Judge rules against Trump on drug pricing disclosures

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A federal judge on Monday sided with a coalition of drug companies and blocked the Trump administration from implementing a policy that would require prescription drug manufacturers to disclose list prices in TV ads.

The pharmaceutical companies — Amgen, Merck, and Eli Lilly — were joined in the lawsuit by the Association of National Advertisers. The rule was scheduled to take effect Tuesday.
U.S. District Court Judge Amit P. Mehta in Washington, D.C., agreed with the drug companies that the Department of Health and Human Services (HHS) does not have the authority to compel drug companies to disclose prices.

“To be clear, the court does not question HHS’s motives in adopting the [rule],” Mehta wrote. “Nor does it take any view on the wisdom of requiring drug companies to disclose prices. That policy very well could be an effective tool in halting the rising cost of prescription drugs. But no matter how vexing the problem of spiraling drug costs may be, HHS cannot do more than what Congress has authorized. The responsibility rests with Congress to act in the first instance.”

Under the rule, which was announced by HHS Secretary Alex Azar in May, drug manufacturers would have to state the list price of a 30-day supply of any drug that is covered through Medicare and Medicaid and costs at least $35 a month.

Azar argued that forcing drugmakers to disclose their prices in direct-to-consumer TV advertising could shame companies into lowering their prices. In announcing the rule, Azar said there’s no reason patients should be kept in the dark about the full prices of the products they’re being sold.

“Patients have a right to know, and if you’re ashamed of your drug prices, change your drug prices. It’s that simple,” Azar said in May when the administration announced the final rule.

Drug companies fought the rule from the start, arguing it would confuse consumers because a drug’s list price — which doesn’t reflect the discounts negotiated with insurers or through patient assistance programs — is often higher than what the patient actually pays.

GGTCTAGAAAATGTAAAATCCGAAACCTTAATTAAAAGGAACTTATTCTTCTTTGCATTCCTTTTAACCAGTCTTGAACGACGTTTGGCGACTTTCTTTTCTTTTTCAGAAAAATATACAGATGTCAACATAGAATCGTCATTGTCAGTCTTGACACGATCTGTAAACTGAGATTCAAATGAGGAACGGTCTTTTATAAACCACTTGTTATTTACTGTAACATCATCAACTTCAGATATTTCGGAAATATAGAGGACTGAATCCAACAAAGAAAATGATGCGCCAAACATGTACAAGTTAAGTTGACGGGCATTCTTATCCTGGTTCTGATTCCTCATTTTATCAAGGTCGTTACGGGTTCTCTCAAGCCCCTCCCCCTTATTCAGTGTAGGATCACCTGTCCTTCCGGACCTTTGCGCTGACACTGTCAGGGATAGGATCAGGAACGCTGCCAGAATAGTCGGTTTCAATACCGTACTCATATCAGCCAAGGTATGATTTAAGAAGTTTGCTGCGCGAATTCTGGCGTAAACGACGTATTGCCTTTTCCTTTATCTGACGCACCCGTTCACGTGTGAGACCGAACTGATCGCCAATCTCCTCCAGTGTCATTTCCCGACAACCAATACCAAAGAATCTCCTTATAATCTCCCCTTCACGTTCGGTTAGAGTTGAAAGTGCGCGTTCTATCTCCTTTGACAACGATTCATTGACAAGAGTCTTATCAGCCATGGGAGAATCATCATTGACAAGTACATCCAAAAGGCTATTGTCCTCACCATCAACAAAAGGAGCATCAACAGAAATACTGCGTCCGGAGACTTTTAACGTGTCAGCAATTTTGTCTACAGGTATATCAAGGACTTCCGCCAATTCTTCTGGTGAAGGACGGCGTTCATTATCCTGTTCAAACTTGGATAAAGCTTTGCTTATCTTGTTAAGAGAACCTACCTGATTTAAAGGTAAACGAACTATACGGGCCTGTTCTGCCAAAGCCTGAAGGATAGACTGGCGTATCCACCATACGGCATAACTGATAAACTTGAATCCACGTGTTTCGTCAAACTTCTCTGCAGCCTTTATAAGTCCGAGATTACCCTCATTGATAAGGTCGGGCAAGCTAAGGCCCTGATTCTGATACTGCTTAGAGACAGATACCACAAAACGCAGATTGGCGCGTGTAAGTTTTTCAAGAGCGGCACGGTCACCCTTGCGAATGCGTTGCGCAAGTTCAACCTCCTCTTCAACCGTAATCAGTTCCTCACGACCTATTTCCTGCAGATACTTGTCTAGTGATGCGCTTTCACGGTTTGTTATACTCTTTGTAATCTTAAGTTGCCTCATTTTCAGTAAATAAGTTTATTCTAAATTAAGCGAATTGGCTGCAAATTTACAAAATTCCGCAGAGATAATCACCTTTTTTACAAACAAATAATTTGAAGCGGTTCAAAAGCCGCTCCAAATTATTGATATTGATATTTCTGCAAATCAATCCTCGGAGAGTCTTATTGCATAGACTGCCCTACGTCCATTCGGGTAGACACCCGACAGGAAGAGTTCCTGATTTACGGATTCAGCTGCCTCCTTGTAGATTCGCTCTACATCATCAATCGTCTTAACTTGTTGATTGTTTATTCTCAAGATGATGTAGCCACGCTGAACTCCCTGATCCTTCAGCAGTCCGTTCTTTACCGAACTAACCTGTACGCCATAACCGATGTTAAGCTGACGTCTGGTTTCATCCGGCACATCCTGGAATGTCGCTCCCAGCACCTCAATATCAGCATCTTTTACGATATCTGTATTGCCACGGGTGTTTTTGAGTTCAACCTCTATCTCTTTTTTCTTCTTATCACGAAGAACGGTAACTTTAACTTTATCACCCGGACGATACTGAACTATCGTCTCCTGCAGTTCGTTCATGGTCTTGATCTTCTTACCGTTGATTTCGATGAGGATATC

PhRMA, the nation’s top drug lobby, wants its members to disclose pricing on separate websites.

The companies also argued that the rule violates their First Amendment rights. However, Mehta’s ruling noted that because the agency did not have the authority to issue the rule in the first place, the First Amendment claim was not valid.

In a statement, HHS spokeswoman Caitlin Oakley said the administration was “disappointed” in the ruling.

“We are disappointed in the court’s decision and will be working with the Department of Justice on next steps related to the litigation,” Oakley said.  “Although we are not surprised by the objections to transparency from certain special interests, putting drug prices in ads is a useful way to put patients in control and lower costs.”



U.S. Supreme Court

The justices agreed to hear arguments over whether Congress can pass riders that withhold funds in contravention of the relevant law’s intent without actually repealing the relevant law.


The health plans argue the ACA’s mandate to issue risk corridor payments could not be repealed through an appropriations rider.

The approximately $12 billion in payments at issue in this dispute are for three benefit years: 2014-2016.

The U.S. Supreme Court agreed Monday to take up three consolidated cases from health plans challenging Congress’ refusal to authorize $12 billion in risk-mitigation payments under the Affordable Care Act.

The cases—which were brought by Maine Community Health Options, Moda Health Plan Inc., and Land of Lincoln Mutual Health Insurance Co.—argue that the ACA’s risk corridor program obligated Health and Human Services to make payments that the law intended “to induce insurer participation in the health insurance exchanges by mitigating some of the uncertainty associated with insuring formerly uninsured customers.”

Following the 2014 midterm election, lawmakers on Capitol Hill enacted an appropriations law for fiscal year 2015 that “would potentially allot money to HHS to cover” any such payments for the 2014 benefit year, but the law included a rider that required HHS to maintain the budget neutrality of the risk corridor program, the health plans said in their petition.